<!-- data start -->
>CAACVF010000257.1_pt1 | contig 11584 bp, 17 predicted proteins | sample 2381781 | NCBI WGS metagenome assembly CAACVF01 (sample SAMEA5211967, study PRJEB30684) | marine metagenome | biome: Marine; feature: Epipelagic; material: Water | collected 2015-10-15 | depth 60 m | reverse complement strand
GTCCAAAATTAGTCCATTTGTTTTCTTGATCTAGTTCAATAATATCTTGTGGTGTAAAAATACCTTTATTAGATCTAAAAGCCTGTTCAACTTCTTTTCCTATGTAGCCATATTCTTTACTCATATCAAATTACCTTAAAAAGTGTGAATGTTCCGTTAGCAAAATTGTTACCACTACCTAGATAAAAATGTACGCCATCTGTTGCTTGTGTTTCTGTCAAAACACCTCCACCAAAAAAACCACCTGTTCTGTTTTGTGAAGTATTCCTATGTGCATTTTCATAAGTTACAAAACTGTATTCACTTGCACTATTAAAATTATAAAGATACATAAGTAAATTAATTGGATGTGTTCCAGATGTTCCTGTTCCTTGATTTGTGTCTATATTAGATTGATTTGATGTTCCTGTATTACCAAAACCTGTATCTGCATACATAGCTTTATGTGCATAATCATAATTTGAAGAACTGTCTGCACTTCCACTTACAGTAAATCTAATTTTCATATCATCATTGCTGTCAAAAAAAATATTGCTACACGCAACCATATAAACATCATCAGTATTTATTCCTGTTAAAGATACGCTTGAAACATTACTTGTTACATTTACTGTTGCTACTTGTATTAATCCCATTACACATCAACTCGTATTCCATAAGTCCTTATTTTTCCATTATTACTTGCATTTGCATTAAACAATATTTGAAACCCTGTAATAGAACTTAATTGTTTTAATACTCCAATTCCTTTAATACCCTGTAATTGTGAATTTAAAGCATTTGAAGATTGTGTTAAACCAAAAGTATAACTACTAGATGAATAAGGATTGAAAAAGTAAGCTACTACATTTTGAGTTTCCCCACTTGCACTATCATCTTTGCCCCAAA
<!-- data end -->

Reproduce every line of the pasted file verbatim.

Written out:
>CAACVF010000257.1_pt1 | contig 11584 bp, 17 predicted proteins | sample 2381781 | NCBI WGS metagenome assembly CAACVF01 (sample SAMEA5211967, study PRJEB30684) | marine metagenome | biome: Marine; feature: Epipelagic; material: Water | collected 2015-10-15 | depth 60 m | reverse complement strand
GTCCAAAATTAGTCCATTTGTTTTCTTGATCTAGTTCAATAATATCTTGTGGTGTAAAAATACCTTTATTAGATCTAAAAGCCTGTTCAACTTCTTTTCCTATGTAGCCATATTCTTTACTCATATCAAATTACCTTAAAAAGTGTGAATGTTCCGTTAGCAAAATTGTTACCACTACCTAGATAAAAATGTACGCCATCTGTTGCTTGTGTTTCTGTCAAAACACCTCCACCAAAAAAACCACCTGTTCTGTTTTGTGAAGTATTCCTATGTGCATTTTCATAAGTTACAAAACTGTATTCACTTGCACTATTAAAATTATAAAGATACATAAGTAAATTAATTGGATGTGTTCCAGATGTTCCTGTTCCTTGATTTGTGTCTATATTAGATTGATTTGATGTTCCTGTATTACCAAAACCTGTATCTGCATACATAGCTTTATGTGCATAATCATAATTTGAAGAACTGTCTGCACTTCCACTTACAGTAAATCTAATTTTCATATCATCATTGCTGTCAAAAAAAATATTGCTACACGCAACCATATAAACATCATCAGTATTTATTCCTGTTAAAGATACGCTTGAAACATTACTTGTTACATTTACTGTTGCTACTTGTATTAATCCCATTACACATCAACTCGTATTCCATAAGTCCTTATTTTTCCATTATTACTTGCATTTGCATTAAACAATATTTGAAACCCTGTAATAGAACTTAATTGTTTTAATACTCCAATTCCTTTAATACCCTGTAATTGTGAATTTAAAGCATTTGAAGATTGTGTTAAACCAAAAGTATAACTACTAGATGAATAAGGATTGAAAAAGTAAGCTACTACATTTTGAGTTTCCCCACTTGCACTATCATCTTTGCCCCAAA